I stated that it was not the "same thing." The speaker asked me to elaborate.

    Well, since I had already interrupted the lecture, AND it was already construed as a diatribe based on the tone of the speaker's voice, I promptly offered a delineation of the difference.

    "Common sense," as it is frequently used by Americans, is a misnomer such as the phrase, "near miss." "Near miss" should be NEAR hit or collision as frequently used in the context of automobiles.

    I stated that "common sense" refers to what everyone knows.

    Well, if it is known by "everyone," as the speaker alluded, then it should be termed as common knowledge. The speaker, amused by my seemingly superfluous interruption, chuckled coyly and stated, "that's what I just said."

    I asserted that if something is common knowledge, then everyone in this room should understand most of what you have spoken about the previous hour.

    I then asked a show of hands how many people have, so far, understood what the speaker has said-so far. I counted 17 attendees. With a restricted attendance of 100, that's 17%.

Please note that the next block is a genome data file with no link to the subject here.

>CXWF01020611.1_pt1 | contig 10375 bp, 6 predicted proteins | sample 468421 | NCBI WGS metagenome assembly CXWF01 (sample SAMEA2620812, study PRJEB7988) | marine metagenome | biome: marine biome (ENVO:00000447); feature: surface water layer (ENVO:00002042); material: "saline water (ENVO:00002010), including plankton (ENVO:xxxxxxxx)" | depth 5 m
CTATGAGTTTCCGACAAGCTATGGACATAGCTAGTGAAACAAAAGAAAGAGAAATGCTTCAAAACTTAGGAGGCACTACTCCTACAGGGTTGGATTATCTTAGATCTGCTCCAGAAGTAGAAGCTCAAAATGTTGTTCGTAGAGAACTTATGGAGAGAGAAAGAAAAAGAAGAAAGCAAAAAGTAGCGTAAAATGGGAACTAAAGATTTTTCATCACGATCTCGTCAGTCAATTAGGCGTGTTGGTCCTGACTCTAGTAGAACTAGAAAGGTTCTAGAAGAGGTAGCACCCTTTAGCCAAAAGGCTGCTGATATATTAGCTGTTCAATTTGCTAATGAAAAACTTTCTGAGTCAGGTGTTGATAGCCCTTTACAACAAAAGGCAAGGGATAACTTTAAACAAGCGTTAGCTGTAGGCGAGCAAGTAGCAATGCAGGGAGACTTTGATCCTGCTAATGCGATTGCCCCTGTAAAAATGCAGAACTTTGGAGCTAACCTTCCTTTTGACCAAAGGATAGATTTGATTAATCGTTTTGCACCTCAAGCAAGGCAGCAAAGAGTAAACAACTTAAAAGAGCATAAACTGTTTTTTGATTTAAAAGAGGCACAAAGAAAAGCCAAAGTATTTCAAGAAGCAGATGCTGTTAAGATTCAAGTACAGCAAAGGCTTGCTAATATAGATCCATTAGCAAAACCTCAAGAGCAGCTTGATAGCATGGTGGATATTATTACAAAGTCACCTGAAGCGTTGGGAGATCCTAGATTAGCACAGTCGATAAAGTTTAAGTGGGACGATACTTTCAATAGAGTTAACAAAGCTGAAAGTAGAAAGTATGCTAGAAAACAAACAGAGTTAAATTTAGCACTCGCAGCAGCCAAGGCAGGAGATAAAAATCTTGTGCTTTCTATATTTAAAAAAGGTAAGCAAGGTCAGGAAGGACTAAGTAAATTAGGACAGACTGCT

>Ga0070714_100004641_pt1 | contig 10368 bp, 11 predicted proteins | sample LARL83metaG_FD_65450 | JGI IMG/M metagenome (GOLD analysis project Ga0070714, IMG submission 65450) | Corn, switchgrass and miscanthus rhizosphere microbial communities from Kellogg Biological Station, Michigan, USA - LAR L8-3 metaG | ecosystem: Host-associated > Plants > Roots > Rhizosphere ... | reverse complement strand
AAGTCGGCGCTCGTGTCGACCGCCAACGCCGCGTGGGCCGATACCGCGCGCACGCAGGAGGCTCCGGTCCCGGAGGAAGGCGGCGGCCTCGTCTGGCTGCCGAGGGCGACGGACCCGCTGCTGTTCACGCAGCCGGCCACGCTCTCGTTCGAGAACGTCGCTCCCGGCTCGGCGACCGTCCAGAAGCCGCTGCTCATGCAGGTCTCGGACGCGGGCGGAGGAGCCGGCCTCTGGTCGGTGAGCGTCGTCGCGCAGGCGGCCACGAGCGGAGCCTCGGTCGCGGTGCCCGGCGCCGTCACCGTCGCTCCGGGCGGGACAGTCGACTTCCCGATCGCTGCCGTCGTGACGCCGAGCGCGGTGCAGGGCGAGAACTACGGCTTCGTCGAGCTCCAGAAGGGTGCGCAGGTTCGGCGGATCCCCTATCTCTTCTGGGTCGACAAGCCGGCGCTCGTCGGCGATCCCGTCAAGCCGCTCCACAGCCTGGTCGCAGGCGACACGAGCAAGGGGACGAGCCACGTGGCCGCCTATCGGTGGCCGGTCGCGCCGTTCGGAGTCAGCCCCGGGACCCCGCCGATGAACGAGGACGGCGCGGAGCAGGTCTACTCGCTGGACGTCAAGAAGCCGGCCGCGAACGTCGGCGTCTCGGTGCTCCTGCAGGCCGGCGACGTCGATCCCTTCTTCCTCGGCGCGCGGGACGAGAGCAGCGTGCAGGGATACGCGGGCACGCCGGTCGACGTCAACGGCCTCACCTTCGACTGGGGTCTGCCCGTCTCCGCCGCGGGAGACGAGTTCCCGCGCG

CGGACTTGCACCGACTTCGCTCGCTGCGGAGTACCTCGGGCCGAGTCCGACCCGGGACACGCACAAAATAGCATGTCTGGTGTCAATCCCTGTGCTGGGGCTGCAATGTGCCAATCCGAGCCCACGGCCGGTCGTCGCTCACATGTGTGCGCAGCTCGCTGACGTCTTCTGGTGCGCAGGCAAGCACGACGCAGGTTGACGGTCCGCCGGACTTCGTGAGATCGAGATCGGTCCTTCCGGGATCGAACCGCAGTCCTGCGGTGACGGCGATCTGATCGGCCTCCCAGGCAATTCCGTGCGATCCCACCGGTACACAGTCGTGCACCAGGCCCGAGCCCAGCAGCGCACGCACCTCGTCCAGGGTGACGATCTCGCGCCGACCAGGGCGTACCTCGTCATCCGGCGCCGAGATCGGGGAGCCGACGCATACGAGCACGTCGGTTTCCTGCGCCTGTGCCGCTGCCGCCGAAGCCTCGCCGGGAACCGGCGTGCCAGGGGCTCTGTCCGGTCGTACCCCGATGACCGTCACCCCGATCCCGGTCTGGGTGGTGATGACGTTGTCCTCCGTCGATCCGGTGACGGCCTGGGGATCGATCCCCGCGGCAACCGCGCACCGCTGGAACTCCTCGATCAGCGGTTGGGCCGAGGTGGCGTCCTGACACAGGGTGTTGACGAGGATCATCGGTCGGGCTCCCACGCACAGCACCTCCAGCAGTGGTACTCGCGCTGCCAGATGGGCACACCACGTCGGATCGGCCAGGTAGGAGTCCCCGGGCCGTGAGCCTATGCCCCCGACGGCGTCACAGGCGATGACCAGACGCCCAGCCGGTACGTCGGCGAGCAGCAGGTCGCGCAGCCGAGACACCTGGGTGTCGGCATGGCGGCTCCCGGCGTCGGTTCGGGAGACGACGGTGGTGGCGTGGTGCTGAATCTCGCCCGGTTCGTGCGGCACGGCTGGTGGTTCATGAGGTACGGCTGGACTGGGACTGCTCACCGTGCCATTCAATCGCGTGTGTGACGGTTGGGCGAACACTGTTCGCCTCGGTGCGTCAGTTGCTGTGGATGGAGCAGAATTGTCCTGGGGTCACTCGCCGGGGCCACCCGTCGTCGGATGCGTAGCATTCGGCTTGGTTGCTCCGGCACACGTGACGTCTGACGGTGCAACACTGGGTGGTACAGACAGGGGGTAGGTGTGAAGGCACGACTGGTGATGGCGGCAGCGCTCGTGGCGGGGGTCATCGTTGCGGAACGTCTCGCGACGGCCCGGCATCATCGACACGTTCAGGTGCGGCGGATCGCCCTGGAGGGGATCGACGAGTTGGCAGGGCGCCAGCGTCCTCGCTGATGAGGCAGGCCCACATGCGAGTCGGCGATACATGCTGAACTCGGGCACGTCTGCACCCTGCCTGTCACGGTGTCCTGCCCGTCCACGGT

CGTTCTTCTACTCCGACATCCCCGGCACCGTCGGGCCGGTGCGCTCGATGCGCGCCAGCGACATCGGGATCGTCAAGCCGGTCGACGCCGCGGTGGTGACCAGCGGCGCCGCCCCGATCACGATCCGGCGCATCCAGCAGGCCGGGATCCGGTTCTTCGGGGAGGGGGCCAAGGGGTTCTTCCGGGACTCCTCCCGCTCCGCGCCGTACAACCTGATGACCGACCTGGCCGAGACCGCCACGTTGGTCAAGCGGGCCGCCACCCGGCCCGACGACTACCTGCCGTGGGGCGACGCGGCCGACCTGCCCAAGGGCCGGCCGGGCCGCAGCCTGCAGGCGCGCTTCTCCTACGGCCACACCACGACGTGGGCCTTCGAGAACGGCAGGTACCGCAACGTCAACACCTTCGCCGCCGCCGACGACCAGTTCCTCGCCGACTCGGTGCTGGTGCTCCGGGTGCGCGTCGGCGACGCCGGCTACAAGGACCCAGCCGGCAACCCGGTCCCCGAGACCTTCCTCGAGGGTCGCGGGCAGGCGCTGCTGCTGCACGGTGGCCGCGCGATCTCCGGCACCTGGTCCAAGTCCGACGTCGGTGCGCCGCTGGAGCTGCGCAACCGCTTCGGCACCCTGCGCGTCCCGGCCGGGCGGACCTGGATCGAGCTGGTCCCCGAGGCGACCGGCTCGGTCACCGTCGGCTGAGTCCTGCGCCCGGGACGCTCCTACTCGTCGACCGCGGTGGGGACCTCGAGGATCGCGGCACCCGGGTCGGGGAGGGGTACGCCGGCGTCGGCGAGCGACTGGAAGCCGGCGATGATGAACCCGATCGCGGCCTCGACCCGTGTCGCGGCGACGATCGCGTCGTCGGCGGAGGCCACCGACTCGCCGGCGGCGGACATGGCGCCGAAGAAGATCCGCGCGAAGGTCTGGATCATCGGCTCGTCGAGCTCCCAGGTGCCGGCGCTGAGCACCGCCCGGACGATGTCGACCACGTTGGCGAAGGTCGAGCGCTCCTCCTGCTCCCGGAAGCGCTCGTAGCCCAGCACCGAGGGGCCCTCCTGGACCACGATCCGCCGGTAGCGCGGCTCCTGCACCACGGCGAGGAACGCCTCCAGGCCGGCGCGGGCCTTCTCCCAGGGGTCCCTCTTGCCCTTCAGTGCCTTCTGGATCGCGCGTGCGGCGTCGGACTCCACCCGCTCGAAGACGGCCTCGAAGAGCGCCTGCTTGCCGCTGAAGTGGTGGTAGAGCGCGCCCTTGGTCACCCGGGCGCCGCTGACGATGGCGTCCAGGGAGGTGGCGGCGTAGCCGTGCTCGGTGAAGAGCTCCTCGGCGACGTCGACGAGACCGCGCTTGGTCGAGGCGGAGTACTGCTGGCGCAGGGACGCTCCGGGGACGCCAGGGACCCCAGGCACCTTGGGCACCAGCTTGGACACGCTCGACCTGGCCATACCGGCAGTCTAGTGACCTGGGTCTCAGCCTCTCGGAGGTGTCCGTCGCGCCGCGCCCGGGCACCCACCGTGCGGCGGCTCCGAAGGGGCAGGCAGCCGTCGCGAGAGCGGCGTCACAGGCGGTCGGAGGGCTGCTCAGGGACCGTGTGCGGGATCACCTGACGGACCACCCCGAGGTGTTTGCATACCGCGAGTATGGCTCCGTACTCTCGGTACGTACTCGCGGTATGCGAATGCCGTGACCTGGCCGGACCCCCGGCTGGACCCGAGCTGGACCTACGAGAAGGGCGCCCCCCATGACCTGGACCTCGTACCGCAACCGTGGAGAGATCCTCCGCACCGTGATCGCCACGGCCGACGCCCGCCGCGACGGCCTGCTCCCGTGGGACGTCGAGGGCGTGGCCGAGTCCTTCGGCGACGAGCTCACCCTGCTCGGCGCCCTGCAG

I continued to offer that common knowledge has many factors such as age, culture, gender, nationality, ethnicity, religion preference, political party affiliation, method of upbringing, education just to name a few.

    Even if the sample population had ALL those aforementioned factors in common, not all will comprehend common-knowledge, care to understand them, or even care to simply know about them.

    I undermined the speaker's lecture; however, it was eminent to me that it was not headed the direction he intended based on the audience's reaction. He struggled with his notes for a few minutes and resumed speaking. He avoided that phrase for the remainder of the lecture and it was clear that his discussion never gained momentum.